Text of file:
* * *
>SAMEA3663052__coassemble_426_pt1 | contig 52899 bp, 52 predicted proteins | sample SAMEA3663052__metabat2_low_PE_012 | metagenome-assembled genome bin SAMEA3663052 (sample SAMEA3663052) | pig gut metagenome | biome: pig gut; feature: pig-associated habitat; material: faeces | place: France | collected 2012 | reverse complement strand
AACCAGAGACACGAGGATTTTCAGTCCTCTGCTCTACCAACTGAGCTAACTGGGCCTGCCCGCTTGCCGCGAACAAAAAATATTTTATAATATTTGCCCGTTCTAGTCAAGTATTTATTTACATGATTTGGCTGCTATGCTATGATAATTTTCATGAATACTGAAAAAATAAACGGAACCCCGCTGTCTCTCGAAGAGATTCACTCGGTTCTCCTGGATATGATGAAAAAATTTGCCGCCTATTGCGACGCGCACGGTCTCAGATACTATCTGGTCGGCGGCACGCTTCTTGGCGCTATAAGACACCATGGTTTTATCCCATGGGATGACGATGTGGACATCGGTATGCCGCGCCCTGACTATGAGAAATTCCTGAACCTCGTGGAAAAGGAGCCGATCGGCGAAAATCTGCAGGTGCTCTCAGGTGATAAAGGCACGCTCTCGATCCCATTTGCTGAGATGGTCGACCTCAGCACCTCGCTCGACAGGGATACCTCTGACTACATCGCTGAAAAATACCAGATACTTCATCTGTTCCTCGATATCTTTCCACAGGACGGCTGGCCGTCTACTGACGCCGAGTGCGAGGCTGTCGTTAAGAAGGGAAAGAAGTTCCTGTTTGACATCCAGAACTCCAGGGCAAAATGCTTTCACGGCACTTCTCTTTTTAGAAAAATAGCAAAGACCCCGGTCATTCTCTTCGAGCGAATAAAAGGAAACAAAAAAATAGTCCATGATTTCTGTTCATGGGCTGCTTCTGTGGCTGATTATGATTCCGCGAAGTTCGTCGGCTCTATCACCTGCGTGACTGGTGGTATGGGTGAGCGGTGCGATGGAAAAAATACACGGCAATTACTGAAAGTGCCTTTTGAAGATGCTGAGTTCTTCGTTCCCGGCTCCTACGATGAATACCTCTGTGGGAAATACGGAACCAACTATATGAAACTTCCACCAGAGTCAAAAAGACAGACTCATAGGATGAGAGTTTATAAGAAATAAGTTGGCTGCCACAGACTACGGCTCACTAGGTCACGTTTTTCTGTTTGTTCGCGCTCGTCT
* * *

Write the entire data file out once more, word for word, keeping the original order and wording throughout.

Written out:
>SAMEA3663052__coassemble_426_pt1 | contig 52899 bp, 52 predicted proteins | sample SAMEA3663052__metabat2_low_PE_012 | metagenome-assembled genome bin SAMEA3663052 (sample SAMEA3663052) | pig gut metagenome | biome: pig gut; feature: pig-associated habitat; material: faeces | place: France | collected 2012 | reverse complement strand
AACCAGAGACACGAGGATTTTCAGTCCTCTGCTCTACCAACTGAGCTAACTGGGCCTGCCCGCTTGCCGCGAACAAAAAATATTTTATAATATTTGCCCGTTCTAGTCAAGTATTTATTTACATGATTTGGCTGCTATGCTATGATAATTTTCATGAATACTGAAAAAATAAACGGAACCCCGCTGTCTCTCGAAGAGATTCACTCGGTTCTCCTGGATATGATGAAAAAATTTGCCGCCTATTGCGACGCGCACGGTCTCAGATACTATCTGGTCGGCGGCACGCTTCTTGGCGCTATAAGACACCATGGTTTTATCCCATGGGATGACGATGTGGACATCGGTATGCCGCGCCCTGACTATGAGAAATTCCTGAACCTCGTGGAAAAGGAGCCGATCGGCGAAAATCTGCAGGTGCTCTCAGGTGATAAAGGCACGCTCTCGATCCCATTTGCTGAGATGGTCGACCTCAGCACCTCGCTCGACAGGGATACCTCTGACTACATCGCTGAAAAATACCAGATACTTCATCTGTTCCTCGATATCTTTCCACAGGACGGCTGGCCGTCTACTGACGCCGAGTGCGAGGCTGTCGTTAAGAAGGGAAAGAAGTTCCTGTTTGACATCCAGAACTCCAGGGCAAAATGCTTTCACGGCACTTCTCTTTTTAGAAAAATAGCAAAGACCCCGGTCATTCTCTTCGAGCGAATAAAAGGAAACAAAAAAATAGTCCATGATTTCTGTTCATGGGCTGCTTCTGTGGCTGATTATGATTCCGCGAAGTTCGTCGGCTCTATCACCTGCGTGACTGGTGGTATGGGTGAGCGGTGCGATGGAAAAAATACACGGCAATTACTGAAAGTGCCTTTTGAAGATGCTGAGTTCTTCGTTCCCGGCTCCTACGATGAATACCTCTGTGGGAAATACGGAACCAACTATATGAAACTTCCACCAGAGTCAAAAAGACAGACTCATAGGATGAGAGTTTATAAGAAATAAGTTGGCTGCCACAGACTACGGCTCACTAGGTCACGTTTTTCTGTTTGTTCGCGCTCGTCT